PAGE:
• Star Wars” is so relatable that approximately half of America (48%) would watch the “Star Wars” films on repeat on their trip to Mars; these movies are preferred over any other sci-fi movie, including “Star Trek” (36%) and “WALL-E” (30%).

Martian Sundries

  • Traveling six to nine months to the fourth planet from the sun would be more bearable with sundries, including favorite nostalgic snacks from our early days in space travel.

  • Most voyagers would opt to sink their teeth into the classic Twinkie (30%) with just as many (29%) snacking on the eponymous Mars Bar. Dippin’ Dots (24%) are appetizing, especially among Millennials who grew up with this cool alternative to ice cream.

Rocket Man” and Other Tunes

  • Space travelers require snacks, but they also want to stuff their suitcases with a favorite book (22%) and wouldn’t want to take flight without their favorite tunes (23%).

  • In fact, when asked to choose one Martian theme song, most prefer a classic number: nearly half of America (44%) would “burn out his fuse up there alone” with Sir Elton John’s “Rocket Man.”

  • The legendary “StarmanDavid Bowie split the vote but maintained second and third choices for “Space Oddity” (17%) and “Life on Mars” (16%), respectively.

  • Click HERE for the Spotify list of America’s Martian theme songs.

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National Geographic Announces World Legacy Awards Finalists

Innovative Travel Companies, Organizations And Destinations Put Sustainability Into Action

The 15 finalists of the 2017 National Geographic World Legacy Awards were unveiled today. The World Legacy Awards, a partnership between National Geographic and ITB Berlin, showcase the leading travel and tourism companies, organizations and destinations — ranging from entire countries to small islands and from urban hotels to jungle retreats — driving the sustainable tourism transformation of the global travel industry.WLA with Ecuador

This year’s World Legacy Awards entries spanned the planet, representing 45 countries and six continents, showcasing how sustainable tourism has no boundaries. Finalists in five award categories were selected by an international team of more than 20 judges. A multi-step judging process also included on-site inspections of each finalist. For details on the judges, go to http://www.nationalgeographic.com/worldlegacyawards/judging.html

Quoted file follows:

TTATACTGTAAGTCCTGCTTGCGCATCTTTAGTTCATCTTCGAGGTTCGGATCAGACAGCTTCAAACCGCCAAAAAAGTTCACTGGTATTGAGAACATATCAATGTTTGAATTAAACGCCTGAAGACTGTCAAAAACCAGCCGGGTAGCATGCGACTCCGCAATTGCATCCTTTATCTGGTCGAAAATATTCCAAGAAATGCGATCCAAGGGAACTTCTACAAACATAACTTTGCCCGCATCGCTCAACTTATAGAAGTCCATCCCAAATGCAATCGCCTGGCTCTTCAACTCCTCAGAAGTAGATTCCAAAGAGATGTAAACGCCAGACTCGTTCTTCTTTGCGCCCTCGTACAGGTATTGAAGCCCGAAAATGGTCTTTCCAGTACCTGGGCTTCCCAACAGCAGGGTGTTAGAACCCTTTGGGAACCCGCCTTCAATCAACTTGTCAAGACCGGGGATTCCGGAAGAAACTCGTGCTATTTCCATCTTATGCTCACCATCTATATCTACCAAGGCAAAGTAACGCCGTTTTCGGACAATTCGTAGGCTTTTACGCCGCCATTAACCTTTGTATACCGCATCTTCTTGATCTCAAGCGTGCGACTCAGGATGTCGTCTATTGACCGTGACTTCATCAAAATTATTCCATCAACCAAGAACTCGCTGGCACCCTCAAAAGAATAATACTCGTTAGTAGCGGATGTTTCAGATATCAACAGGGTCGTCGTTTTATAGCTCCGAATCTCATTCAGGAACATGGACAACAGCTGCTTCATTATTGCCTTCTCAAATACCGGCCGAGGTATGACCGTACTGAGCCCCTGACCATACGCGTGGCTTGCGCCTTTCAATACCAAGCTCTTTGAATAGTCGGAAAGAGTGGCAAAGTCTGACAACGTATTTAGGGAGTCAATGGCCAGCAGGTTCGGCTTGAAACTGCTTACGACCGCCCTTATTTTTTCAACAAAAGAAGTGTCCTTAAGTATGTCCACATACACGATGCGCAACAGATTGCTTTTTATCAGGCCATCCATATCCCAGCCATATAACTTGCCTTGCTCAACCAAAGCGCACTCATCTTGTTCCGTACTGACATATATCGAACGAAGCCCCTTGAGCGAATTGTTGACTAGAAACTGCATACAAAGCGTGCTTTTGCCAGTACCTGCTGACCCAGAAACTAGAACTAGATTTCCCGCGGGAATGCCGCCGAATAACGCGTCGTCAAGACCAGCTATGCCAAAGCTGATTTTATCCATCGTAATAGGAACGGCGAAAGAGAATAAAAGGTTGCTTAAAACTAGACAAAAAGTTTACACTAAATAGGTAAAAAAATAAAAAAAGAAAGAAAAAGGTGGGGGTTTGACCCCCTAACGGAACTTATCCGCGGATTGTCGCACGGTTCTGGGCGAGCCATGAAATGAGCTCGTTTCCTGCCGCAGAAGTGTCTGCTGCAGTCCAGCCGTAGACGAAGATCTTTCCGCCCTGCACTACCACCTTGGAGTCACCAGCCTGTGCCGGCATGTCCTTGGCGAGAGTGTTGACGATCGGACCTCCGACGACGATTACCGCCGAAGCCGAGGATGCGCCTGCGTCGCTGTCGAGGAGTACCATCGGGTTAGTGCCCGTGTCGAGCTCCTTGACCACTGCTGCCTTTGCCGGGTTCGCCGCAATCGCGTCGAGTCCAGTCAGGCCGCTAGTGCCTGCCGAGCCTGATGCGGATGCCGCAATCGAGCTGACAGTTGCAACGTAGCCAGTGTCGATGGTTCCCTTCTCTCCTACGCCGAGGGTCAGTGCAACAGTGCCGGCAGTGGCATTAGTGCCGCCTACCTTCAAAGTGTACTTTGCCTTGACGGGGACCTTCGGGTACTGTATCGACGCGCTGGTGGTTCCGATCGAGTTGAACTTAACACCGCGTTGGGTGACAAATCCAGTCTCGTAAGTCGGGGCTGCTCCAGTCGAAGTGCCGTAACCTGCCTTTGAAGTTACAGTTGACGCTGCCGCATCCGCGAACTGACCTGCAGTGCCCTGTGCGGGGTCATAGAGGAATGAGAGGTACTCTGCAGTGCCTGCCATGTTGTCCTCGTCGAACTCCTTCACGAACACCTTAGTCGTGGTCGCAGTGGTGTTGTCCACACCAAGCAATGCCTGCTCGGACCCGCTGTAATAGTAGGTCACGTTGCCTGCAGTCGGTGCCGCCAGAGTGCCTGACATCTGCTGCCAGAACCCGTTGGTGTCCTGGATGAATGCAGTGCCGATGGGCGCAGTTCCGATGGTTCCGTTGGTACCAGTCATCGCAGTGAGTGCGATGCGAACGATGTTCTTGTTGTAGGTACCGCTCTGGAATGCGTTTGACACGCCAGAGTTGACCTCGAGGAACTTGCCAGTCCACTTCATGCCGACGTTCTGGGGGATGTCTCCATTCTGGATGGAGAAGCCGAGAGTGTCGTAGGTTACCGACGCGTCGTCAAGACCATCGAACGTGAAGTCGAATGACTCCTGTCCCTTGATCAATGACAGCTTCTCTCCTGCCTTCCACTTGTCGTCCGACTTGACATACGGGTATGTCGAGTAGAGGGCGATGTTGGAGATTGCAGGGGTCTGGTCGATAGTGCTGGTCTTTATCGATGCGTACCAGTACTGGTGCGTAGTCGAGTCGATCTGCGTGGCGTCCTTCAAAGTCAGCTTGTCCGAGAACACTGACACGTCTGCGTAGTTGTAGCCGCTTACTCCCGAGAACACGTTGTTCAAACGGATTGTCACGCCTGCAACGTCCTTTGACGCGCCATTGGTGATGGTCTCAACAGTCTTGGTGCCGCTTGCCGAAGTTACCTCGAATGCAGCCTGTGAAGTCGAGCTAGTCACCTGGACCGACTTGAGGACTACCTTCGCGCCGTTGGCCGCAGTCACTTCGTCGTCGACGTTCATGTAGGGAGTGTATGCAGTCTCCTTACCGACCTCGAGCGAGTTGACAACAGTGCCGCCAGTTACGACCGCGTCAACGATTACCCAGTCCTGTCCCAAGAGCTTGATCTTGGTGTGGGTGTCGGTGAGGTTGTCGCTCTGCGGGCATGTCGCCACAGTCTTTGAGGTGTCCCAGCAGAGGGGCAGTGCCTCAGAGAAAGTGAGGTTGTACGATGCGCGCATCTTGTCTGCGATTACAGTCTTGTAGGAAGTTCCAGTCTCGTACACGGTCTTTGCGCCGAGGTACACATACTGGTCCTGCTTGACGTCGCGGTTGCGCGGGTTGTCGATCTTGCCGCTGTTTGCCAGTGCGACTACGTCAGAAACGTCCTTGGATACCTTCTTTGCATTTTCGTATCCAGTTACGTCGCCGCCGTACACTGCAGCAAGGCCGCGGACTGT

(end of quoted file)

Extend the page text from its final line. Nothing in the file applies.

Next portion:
The 2017 National Geographic World Legacy Awards finalists are:

Conserving the Natural WorldRecognizing outstanding support for the preservation of nature, restoring natural habitat, protecting rare and endangered species, whether on land or in the oceans.

  • Mark Thornton Safaris, Tanzania — This guide-owned outfitter works to protect endangered wildlife habitat by establishing indigenous community partnerships on the Simanjiro Grazing Easement of the Maasai Steppe, a critically important wildlife migration corridor and wildebeest calving ground.
  • Misool Eco Resort, Indonesia — Misool actively works to protect marine habitat, influence policy, and empower local communities. They manage more than 350 square miles of marine protected area in the heart of the Coral Triangle – the global center of marine biodiversity.
  • North Island, Seychelles —Hailed as the Galapagos of the East, this eco-resort’s innovative Noah’s Ark project has successfully reintroduced some of the Seychelles’ rarest species back to nature as part of their restoration of native habitat on the former plantation island.

Earth ChangersRecognizing cutting-edge leadership in environmentally friendly business practices and green technology, from renewable energy and water conservation to zero-waste systems and carbon-emissions reduction.

  • Cayuga Collection, Costa Rica and Nicaragua – Reduce, reuse, recycle is a daily mantra at this ultra-green hospitality company. Innovative practices include a program to eliminate plastic waste (even drinking straws are reusable bamboo) and guests join back-of-the-house tours to learn how sustainability touches their vacation experience.
  • Finch Bay Eco Hotel, Ecuador – Finch Bay’s closed-loop sustainable technology produces organic food for their guests with a high-yield process that conserves water, eliminates pesticides, and reduces carbon food miles. Their success is now being replicated by other Galapagos hotels.
  • ITC Hotels, India – Demonstrating that large luxury urban hotels can set a new standard for going green, ITC’s 11 iconic city properties, spread across India, are all LEED Platinum certified – the highest level recognized by Leadership in Energy and Environmental Design.